Cupping: Ancient therapy makes Olympic debut

Talk about the latest buzz… the news media is enamored of TEAM USA’s purple spots!

The latest rage in athletic performance is an ancient technique found in cultures in Egypt, the Middle East and China. The practice utilizes circular suction cups to remove blood stasis in the muscles and relieve pain and improve limited range of motion.

It’s referred to as “cupping” and what started as a Hollywood thing (Gwyneth Paltrow and Jennifer Aniston showed off their spots at premiers years ago), has become the talk of the town at the 2016 Summer Olympics. Team USA is spotted with the after effects of cupping (visible on swimmers Michael Phelps and gymnast Alex Naddour (among many others), and they are winning, too.

What is cupping?

In traditional Chinese medicine (TCM) there is a practice called Ba Guan Fa, or simply, “cupping.” It is not unique to China, (as recorded evidence appears also in Egypt and the Middle East), but TCM is where most people look to when considering this form of bodywork.

Basically, a set of cups is applied to the body and pull blood up to the surface via suction. The traditional instruments include bamboo and glass vessels, or cups. Nowadays, plastic cups are perhaps more popular. These range in size from a quarter inch diameter to six inches.

In the bamboo and glass cups a vacuum is created by inserting a flaming ball of cotton soaked in alcohol into the cup, and quickly removing it, then applying the cup to the skin right away. This flame utilizes the oxygen thus creating negative pressure, or a vacuum, within the cup that then pulls the skin up into it. With the newer plastic cups, there is a mechanism wherein a hand pump attaches to them to suck the air out when resting on the skin surface.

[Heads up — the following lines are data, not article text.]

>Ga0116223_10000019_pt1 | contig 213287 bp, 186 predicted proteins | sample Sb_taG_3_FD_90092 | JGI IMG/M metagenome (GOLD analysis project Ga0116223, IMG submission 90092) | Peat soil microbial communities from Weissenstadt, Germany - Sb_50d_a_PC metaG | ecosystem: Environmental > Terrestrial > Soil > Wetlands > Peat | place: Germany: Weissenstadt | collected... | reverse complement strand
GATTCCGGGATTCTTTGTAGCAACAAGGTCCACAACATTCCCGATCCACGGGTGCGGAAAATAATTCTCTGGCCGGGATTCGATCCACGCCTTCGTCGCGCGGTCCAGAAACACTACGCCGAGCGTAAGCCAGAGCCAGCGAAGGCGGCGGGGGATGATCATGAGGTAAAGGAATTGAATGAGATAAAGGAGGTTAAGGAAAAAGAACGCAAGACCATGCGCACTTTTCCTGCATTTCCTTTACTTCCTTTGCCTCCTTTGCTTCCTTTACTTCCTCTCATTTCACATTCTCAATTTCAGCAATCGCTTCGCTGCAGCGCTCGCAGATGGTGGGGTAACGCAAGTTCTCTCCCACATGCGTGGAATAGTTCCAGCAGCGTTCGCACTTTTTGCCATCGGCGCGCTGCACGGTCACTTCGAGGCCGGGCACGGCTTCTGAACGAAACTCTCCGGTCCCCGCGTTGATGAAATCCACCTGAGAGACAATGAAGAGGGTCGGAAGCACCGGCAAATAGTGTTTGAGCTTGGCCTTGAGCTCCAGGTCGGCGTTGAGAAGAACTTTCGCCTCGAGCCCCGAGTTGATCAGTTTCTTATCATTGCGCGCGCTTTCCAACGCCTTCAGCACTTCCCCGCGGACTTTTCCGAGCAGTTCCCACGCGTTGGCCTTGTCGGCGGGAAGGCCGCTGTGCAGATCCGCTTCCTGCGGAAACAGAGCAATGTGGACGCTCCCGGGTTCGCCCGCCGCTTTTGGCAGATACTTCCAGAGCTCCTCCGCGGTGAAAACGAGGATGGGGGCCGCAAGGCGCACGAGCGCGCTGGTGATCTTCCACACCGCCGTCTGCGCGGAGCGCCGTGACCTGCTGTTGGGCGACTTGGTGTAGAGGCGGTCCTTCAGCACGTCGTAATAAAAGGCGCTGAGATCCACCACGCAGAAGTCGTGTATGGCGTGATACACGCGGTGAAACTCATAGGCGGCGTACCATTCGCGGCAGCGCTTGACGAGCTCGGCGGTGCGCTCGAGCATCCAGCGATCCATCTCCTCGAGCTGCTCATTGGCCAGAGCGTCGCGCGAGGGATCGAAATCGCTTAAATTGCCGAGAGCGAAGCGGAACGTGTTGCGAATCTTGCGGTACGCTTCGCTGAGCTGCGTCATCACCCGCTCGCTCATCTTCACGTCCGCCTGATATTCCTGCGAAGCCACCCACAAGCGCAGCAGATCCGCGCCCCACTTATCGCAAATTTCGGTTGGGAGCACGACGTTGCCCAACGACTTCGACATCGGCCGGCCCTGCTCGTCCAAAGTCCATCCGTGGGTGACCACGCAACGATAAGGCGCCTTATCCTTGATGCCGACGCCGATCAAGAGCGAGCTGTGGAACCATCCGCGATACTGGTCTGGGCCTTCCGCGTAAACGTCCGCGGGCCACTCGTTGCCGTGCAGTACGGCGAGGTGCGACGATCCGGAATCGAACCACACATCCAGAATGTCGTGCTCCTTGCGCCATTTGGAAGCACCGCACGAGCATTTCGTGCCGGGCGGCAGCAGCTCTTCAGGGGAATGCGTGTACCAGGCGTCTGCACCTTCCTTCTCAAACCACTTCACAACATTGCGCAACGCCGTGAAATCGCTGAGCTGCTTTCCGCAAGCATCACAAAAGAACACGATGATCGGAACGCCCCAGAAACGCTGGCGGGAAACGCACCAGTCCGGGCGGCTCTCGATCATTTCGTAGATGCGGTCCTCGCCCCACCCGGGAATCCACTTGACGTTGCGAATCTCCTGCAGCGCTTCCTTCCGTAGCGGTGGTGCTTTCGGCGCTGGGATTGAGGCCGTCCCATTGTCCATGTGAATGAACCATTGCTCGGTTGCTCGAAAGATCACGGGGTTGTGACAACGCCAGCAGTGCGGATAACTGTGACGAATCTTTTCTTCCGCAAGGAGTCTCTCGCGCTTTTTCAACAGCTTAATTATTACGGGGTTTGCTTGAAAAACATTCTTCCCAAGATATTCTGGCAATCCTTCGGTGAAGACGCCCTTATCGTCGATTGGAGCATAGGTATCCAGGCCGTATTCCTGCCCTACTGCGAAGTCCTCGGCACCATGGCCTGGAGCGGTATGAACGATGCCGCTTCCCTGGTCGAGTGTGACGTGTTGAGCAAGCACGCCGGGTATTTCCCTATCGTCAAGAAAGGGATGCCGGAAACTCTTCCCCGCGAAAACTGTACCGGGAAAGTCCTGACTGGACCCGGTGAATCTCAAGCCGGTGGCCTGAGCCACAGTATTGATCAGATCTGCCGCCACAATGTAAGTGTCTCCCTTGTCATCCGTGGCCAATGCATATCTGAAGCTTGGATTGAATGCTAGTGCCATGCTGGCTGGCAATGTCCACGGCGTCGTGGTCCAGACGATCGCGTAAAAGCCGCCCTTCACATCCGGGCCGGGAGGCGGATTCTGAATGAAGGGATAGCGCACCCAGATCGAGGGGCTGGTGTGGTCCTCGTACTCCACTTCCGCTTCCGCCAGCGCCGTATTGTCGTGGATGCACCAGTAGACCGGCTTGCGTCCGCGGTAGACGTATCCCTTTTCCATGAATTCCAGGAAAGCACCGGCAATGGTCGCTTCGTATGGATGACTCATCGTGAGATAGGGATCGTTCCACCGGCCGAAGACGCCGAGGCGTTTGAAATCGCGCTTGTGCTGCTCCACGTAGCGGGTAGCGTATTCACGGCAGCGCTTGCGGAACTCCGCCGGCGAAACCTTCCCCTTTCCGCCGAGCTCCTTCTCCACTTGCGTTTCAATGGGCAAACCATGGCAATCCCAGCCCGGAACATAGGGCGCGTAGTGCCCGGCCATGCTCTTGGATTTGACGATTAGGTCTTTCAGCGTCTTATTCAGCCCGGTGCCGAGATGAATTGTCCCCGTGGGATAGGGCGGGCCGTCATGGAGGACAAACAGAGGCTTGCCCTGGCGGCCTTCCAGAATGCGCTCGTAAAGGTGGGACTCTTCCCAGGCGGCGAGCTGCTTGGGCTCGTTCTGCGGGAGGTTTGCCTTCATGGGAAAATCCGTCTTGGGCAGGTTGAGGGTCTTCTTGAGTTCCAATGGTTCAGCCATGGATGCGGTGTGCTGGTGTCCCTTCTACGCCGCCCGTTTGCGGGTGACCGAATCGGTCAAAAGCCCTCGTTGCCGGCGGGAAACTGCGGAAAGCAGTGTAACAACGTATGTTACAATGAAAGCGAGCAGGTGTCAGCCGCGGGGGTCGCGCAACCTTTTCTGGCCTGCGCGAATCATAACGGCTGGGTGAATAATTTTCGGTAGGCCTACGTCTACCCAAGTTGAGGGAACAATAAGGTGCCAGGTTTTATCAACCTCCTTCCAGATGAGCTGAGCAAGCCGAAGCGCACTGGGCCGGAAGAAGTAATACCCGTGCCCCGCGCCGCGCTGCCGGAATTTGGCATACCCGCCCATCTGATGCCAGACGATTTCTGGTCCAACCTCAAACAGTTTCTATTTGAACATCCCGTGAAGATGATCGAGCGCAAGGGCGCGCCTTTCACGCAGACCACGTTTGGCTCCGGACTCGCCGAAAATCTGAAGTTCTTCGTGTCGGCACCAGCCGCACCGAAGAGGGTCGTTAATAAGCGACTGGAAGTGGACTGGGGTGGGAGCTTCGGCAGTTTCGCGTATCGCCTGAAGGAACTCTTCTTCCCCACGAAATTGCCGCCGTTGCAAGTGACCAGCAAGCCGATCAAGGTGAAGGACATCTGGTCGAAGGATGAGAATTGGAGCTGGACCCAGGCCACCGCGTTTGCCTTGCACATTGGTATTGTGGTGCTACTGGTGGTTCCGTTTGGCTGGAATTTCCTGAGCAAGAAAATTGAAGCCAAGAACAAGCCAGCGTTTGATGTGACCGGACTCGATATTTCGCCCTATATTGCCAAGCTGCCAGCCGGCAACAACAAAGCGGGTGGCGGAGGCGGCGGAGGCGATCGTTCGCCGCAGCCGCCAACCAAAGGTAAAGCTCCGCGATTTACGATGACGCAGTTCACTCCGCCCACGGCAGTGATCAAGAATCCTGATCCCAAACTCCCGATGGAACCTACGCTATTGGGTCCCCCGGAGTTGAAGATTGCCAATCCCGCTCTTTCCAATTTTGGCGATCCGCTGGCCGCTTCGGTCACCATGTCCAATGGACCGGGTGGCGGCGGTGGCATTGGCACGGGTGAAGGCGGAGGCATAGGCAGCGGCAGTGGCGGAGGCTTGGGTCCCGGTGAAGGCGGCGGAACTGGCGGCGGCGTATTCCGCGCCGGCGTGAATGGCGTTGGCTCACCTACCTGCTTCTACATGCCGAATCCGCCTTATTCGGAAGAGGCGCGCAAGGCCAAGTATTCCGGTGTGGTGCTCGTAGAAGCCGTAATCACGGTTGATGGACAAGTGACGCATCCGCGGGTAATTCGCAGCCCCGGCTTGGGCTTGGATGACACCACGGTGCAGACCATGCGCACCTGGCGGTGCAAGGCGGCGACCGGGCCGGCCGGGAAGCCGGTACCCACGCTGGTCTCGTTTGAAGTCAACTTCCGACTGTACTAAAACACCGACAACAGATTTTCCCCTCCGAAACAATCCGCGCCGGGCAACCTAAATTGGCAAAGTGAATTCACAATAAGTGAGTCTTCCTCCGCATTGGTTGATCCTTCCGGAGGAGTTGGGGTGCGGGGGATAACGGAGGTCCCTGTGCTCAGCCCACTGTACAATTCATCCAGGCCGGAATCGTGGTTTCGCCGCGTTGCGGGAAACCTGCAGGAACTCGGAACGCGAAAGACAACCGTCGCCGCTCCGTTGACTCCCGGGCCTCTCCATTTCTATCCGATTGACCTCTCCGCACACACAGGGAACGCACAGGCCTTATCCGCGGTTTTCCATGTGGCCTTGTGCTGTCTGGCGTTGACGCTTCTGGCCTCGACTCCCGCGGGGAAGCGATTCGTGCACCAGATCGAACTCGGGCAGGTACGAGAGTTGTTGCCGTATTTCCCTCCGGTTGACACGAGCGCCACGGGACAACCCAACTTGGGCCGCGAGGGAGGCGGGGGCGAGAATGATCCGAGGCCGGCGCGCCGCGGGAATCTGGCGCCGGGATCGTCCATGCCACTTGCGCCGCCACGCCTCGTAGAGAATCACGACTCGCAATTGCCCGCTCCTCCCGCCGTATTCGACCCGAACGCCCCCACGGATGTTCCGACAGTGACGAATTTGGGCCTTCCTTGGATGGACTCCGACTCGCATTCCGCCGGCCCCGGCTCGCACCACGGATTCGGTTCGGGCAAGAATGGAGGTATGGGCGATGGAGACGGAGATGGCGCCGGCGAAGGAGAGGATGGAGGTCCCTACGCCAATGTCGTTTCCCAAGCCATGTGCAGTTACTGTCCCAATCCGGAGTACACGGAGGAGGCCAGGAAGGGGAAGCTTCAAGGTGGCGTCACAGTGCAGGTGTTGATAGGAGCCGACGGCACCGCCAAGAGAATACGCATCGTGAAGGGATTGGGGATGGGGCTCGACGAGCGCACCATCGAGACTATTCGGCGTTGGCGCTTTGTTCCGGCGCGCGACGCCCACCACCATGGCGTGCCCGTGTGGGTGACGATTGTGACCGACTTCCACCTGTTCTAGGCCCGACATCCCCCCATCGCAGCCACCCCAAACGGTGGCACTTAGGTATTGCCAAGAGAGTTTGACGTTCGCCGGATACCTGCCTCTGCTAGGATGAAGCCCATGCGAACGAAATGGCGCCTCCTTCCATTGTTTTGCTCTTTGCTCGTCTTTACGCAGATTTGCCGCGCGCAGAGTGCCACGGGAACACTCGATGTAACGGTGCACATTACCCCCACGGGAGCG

Cupping applications and effects

In TCM cupping is applied along the meridian lines to help move stagnations or energy and fluids and stimulate energy and free movement of tissue and muscle. In TCM it is believed that when there is a stagnation of blood or fluids in the body there is no free flow of energy. And when there is an entrapment of nerves or blood and lymph in the muscle tissues, there pain and range of motion in restricted.

Cupping is also utilized for respiratory issues, helping to relieve phlegm and mucus that is lodge making it difficult to breathe.

Overall cupping helps to relieve stiffness, pain, limited range of motion and acts as an analgesic with anti-inflammatory effects. It invigorates the nervous system and metabolism, keeps blood and lymph moving freely and helps to reduce retention of water.

Different cupping methods

Cupping is the opposite of massage, where pressure is applied into the tissue. With cupping, pressure is pulled away from the tissue for a different effect. Depending on what is being treated, there are several ways to utilize cupping with varying results.

Static Cupping, also called fixed dry cupping, is where a number of cups are placed on the body and left in place for a period of time sufficient to bring blood to the surface. This method is believed to move the old and stale blood and fluids and toxins out of the muscle tissue and up to the skin level where the lymphatic system can shuttle it away. Once the suction cups are removed, fresh blood, oxygen, and nutrients then flush back into the affected tissue creating a healing response and normalizing effect.